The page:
Power exchanges urge Spain and Portugal not to act alone on electricity prices

People work at the Enagas liquefied natural gas (LNG) terminal at Zona Franca in Barcelona, ​​Spain, March 29, 2022. REUTERS/Albert Gea

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MADRID, April 25 (Reuters) – Electricity exchanges are urging the Spanish government not to intervene alone in the system that sets the price of electricity, in its bid to bring down sky-high utility bills, according to a letter seen by Reuters.

European countries are scrambling to agree on ways to handle soaring gas and electricity prices, pushed up by Russia’s invasion of Ukraine, which is eroding purchasing power people across the block. Read more

Spain and Portugal received permission in March to take their own temporary measures to contain prices. Neighbors have been working on ways to limit the impact of expensive gas, which often sets the overall price of the electricity system. Read more

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Spain’s Energy and Environment Minister Teresa Ribera said the easiest option is to cap the price at which gas-fired power plants can sell their electricity on the market. Portuguese Environment Minister Jose Duarte said last week that details were still being negotiated. Read more

In response to these discussions, the Spanish derivatives exchange MEFF and the clearing house BME Clearing, as well as their Portuguese counterparts OMIP and OMIClear wrote to the Spanish Secretary of State for Energy to express their concerns.

“In our view, potential regulatory intervention that affects the pricing mechanism of the underlying asset, as an administrative action unrelated to actual market conditions, and that deviates from the pricing model which is common across Europe, would generate a high risk of regulatory uncertainty,” they said in the letter dated April 22.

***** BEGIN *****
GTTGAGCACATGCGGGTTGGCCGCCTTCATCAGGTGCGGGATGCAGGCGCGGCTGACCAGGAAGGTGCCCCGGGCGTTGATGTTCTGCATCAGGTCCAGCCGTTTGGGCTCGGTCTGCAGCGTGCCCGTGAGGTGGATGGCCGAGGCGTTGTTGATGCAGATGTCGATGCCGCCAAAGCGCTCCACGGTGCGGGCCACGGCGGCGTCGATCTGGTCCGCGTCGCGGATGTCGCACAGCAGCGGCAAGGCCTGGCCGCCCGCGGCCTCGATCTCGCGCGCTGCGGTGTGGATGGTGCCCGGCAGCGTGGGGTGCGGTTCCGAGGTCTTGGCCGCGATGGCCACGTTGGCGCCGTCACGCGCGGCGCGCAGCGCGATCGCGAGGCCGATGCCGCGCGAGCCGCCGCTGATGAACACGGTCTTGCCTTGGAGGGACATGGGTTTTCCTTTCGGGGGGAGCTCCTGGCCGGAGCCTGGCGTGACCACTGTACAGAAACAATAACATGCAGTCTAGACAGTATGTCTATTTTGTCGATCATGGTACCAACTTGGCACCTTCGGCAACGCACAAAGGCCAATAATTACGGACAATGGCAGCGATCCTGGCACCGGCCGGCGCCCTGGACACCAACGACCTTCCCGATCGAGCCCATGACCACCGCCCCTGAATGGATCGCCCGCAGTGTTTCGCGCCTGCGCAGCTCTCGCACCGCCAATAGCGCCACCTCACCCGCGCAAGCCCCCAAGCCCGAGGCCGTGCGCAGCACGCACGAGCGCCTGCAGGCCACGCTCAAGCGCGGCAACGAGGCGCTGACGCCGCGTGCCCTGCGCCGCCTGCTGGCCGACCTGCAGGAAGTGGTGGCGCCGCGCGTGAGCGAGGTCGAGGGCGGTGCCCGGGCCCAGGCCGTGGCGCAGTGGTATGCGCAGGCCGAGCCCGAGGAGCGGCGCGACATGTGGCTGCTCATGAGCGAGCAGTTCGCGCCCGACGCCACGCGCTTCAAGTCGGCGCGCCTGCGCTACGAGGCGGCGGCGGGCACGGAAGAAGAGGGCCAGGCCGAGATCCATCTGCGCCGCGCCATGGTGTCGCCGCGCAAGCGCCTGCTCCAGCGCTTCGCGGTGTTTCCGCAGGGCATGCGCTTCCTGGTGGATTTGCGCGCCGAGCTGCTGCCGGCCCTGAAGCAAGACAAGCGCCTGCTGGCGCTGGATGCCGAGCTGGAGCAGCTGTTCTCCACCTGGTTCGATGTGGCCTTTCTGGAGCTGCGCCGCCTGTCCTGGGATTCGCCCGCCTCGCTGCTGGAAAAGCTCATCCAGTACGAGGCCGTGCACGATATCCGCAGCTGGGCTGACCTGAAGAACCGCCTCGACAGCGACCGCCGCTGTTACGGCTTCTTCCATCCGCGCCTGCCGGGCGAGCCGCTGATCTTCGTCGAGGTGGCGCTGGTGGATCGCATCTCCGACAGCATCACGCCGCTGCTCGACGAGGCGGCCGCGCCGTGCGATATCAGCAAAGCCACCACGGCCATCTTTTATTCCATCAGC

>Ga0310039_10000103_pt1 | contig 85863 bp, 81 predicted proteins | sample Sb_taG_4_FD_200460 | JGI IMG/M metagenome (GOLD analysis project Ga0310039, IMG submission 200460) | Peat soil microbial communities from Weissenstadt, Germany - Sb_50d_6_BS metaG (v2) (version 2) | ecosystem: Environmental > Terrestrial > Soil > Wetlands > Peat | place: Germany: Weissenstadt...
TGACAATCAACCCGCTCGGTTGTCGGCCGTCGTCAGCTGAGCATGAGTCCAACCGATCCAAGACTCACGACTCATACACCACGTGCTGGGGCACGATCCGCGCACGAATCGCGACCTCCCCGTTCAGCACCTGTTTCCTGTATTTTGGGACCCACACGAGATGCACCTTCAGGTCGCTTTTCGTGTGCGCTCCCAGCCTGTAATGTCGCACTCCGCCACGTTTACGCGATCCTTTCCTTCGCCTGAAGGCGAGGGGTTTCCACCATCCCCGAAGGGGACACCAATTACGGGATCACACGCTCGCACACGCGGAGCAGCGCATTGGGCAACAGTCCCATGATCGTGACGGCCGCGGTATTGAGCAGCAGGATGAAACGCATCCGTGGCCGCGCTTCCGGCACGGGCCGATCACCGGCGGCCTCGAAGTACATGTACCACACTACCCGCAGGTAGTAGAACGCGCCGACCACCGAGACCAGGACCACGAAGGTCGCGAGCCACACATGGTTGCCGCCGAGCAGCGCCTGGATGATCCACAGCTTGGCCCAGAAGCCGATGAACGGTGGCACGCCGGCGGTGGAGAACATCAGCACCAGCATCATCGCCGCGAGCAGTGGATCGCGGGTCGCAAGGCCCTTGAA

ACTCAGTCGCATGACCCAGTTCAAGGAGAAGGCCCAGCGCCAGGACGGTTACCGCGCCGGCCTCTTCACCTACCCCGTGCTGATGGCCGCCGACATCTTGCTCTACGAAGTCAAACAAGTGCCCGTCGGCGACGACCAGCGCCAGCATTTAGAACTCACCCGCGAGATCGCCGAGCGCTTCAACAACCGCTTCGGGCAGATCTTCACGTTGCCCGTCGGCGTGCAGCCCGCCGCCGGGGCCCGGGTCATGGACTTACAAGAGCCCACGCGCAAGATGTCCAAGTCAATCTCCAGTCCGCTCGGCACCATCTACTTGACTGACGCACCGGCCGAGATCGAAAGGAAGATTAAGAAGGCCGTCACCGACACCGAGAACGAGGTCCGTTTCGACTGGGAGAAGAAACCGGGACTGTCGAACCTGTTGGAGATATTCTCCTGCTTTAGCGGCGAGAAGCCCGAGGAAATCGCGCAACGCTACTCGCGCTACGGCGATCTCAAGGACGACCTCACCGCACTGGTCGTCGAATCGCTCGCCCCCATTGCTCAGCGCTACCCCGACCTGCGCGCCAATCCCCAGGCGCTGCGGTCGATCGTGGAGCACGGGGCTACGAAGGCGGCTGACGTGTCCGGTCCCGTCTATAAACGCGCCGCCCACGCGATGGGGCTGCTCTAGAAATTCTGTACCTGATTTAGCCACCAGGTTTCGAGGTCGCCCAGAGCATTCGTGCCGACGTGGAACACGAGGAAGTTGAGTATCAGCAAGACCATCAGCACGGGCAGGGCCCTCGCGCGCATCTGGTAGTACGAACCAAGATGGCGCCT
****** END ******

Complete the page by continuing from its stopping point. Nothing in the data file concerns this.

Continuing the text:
Any changes must be made “in harmony with the rest of the EU”, the letter says.

The Spanish association of electricity suppliers AELEC – made up of electricity companies EDP (EDP.LS), Endesa (ELE.MC), Iberdrola (IBE.MC) and Viesgo – has also expressed concerns about possible unintended consequences. any mechanism to create a benchmark price for gas used to generate electricity, in a letter to European officials dated April 8 and seen by Reuters.

AELEC said such a mechanism would cost more than it saves and suggested it would even encourage the use of gas.

The group said its members were not consulted and based their comments on leaked documents as there had been no official communication from Spanish or Portuguese authorities at the time.

Ribera and Duarte will meet EU antitrust chief Margrethe Vestager in Brussels on Tuesday to discuss their joint proposal and work out the details of the Iberian mechanism, Ribera’s ministry said.

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Reporting by Isla Binnie; Editing by Marguerita Choy

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